Academic journal article International Journal of Psychoanalysis

Beyond Transference, Countertransference, the Silences and the Opinion1

Academic journal article International Journal of Psychoanalysis

Beyond Transference, Countertransference, the Silences and the Opinion1

Article excerpt

The author examines several works of an intersubjectivist trend, as well as writings by Hanly, Cavell and Bion, defending many of the named psychoanalysts' viewpoints. These viewpoints are expressed in the search and the struggle for truth, recognizing, like Popper, that truth exists but that we cannot know with certainty whether and when we touch upon it, only that this endless effort merits a lifetime's work because it is the attempt at an encounter with ourselves-the true encounter. The author explains the criticisms by Green of Jacobs, and defends the maintenance of 'a certain possible neutrality' (Eizirik). He poses some questions with regard to Ogden's 'third subject', considering it, among other aspects, from the supervisory point of view, which may demonstrate the existence of 'a certain possible objectivity' of the emotional conflict. He develops some criticisms concerning silence as an interpretative action by Ogden, and summarizes two case histories. Both were unconsciously attempting to manipulate the analyst intensely-one of them to get the analyst to intervene in his love life, and the other to interrupt acting out.

Keywords: transference, countertransference, silence, opinion, neutrality. third subject, interpretative action, truth, self-disclosure, supervision

It is the theory which decides what we can observe.

(Einstein, 1926, quoted by Heisenberg, 1971)

In recent years, after the horrific disclosures of the Nazis' efforts at genocide, some historians have chosen to interpret the French Revolution as the first act in an obscene drama of which the Holocaust was the climax and inescapable conclusion ... I am persuaded that this is an unfortunate ... misreading which will not endure. ... And this raises a related criticism of subjectivity: as we all know, it is an all too familiar notion that researchers find what they are looking for, that their preconceptions colour their findings, their passions their results. They see what they seek ... Taine wanted to disparage the Revolution, hence he discovered the most discreditable rabble attacking the Bastille. Michelet wanted to rescue the Revolution; hence he discovered the most impressive patriots destroying the appalling symbol of despotism. But what these instances do not prove is that it has to be so. George Rudé, a political radical, no doubt wanted to find favourable things to say about the conquerors of the Bastille, but that did not compromise his findings in any way ... [Studying the documents he proved that the conquerors of the Bastille were residents of respectable enough neighbourhoods].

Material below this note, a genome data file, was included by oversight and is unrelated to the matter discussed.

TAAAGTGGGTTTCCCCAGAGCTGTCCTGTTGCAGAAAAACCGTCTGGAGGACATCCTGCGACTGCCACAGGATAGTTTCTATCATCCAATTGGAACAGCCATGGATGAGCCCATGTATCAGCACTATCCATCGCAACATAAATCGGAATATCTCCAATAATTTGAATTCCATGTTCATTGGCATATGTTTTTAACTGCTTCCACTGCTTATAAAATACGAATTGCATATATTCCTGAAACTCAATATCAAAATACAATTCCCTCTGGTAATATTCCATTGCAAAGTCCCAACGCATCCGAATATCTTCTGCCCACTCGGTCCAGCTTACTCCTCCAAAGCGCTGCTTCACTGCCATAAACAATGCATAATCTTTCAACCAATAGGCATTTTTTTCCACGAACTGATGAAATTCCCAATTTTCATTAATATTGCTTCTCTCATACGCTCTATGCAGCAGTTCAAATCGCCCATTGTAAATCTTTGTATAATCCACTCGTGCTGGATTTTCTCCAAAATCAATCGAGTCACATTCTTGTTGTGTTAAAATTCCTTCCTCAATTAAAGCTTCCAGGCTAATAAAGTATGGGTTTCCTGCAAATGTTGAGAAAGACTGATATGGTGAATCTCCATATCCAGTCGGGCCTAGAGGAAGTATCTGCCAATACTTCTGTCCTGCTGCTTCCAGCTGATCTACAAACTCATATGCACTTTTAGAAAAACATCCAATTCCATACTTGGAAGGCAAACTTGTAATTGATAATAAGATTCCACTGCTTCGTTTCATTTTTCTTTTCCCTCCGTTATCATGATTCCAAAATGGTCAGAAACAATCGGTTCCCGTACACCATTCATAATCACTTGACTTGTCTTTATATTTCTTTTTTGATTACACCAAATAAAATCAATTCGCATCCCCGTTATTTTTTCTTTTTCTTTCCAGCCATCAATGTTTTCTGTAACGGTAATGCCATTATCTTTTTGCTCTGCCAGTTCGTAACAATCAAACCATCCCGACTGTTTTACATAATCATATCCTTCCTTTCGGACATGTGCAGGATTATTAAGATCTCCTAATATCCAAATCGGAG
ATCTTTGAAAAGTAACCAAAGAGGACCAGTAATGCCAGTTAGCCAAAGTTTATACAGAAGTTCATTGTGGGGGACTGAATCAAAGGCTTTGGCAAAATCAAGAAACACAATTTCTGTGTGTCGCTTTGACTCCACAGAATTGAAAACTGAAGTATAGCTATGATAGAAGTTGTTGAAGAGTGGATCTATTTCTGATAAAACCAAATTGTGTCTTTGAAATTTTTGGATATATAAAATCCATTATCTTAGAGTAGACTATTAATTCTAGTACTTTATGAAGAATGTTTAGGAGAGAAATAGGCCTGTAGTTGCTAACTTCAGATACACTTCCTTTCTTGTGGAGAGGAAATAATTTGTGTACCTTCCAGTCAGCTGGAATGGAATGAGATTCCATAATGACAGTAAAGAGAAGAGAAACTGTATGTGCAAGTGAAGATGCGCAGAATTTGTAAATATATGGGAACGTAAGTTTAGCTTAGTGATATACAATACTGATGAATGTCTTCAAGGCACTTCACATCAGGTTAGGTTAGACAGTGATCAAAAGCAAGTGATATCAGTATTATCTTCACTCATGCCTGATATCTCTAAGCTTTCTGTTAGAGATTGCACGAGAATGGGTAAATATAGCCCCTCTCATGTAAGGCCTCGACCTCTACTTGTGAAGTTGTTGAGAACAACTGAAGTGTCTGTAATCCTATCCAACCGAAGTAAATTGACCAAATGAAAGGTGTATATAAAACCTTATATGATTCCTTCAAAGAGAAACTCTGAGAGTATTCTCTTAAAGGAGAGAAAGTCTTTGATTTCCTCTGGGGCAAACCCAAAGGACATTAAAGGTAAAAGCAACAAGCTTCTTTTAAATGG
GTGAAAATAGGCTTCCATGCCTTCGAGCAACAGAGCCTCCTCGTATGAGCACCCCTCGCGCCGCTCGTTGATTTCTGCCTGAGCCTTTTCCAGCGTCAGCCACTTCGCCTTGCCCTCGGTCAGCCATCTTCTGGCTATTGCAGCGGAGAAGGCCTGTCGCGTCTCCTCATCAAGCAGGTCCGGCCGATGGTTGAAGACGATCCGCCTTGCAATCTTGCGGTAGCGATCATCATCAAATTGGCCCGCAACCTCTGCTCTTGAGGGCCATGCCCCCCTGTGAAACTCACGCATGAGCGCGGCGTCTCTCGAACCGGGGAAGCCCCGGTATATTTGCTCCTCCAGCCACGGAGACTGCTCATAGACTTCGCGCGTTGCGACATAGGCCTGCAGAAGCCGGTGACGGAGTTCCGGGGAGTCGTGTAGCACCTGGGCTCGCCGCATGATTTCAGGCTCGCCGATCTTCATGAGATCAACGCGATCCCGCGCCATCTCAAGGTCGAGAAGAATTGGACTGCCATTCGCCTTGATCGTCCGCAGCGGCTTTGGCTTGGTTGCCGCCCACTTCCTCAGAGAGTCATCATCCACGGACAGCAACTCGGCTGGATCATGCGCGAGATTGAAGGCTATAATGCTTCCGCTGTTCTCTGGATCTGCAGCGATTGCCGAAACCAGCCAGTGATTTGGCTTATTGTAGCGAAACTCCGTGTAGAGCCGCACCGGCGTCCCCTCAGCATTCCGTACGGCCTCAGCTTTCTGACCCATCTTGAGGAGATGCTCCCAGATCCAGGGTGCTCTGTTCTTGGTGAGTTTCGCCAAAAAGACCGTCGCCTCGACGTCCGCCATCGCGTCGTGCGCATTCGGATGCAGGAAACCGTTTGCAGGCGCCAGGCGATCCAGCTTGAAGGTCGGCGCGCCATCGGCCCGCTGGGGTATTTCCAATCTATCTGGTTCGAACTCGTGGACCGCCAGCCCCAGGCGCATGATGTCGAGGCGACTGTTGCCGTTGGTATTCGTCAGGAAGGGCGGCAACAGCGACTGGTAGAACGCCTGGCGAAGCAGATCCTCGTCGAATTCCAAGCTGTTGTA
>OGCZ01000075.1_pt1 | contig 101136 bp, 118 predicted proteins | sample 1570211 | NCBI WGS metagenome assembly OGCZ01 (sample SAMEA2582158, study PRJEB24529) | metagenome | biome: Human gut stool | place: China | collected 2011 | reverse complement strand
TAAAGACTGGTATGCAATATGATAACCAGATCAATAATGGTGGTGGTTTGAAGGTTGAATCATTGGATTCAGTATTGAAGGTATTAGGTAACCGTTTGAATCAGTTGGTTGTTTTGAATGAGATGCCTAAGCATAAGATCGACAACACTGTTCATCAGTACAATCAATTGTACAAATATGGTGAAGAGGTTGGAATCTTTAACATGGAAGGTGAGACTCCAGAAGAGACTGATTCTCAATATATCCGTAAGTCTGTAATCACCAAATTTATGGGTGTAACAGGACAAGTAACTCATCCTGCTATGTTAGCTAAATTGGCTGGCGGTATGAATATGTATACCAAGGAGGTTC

(Peter Gay, 1992, pp. x-xi)

When Freud discovered the countertransference which arises 'in the analyst as a result of the patient's influence on his unconscious feelings' (1910, p. 144), he introduced the psychoanalyst exclusively in relation to the patient. The intersubjective is imposed on the pair ineradicably. Freud amplified the problem, also pointing towards the limitations as being more than what the neurosis of the psychoanalyst imposes on the process. For Freud, auto-analysis, being 'impossible, were it not so there would be no neurosis' (Masson, 1985, p. 282), led us all on to terms which are making a long psychoanalytical day's journey inside our mind, a long night's journey within it. Freud, basing himself on Kant, warned that 'our perceptions are subjectively conditioned' (1915, p. 171).

The solution discovered at that time was an attempt to extinguish the figure of the psychoanalyst to see the patient better, or to make sure whether the psychoanalyst, by way of the patient, 'even if Freud himself had shown more emotion than his icy metaphors implied' (Gay, 1988, p. 580). The solution which one psychoanalytical train of thought would be considering today would take the opposite direction. Attempting to illuminate the figure of the analyst appears to be leading to an obfuscation of the presence of the patient, a predominance of the associations of the ideas of the analyst, of his fantasies, supposedly in consonance with those of the patient, but possibly arising also from 'absent-mindedness', as Renik (1998, p. …

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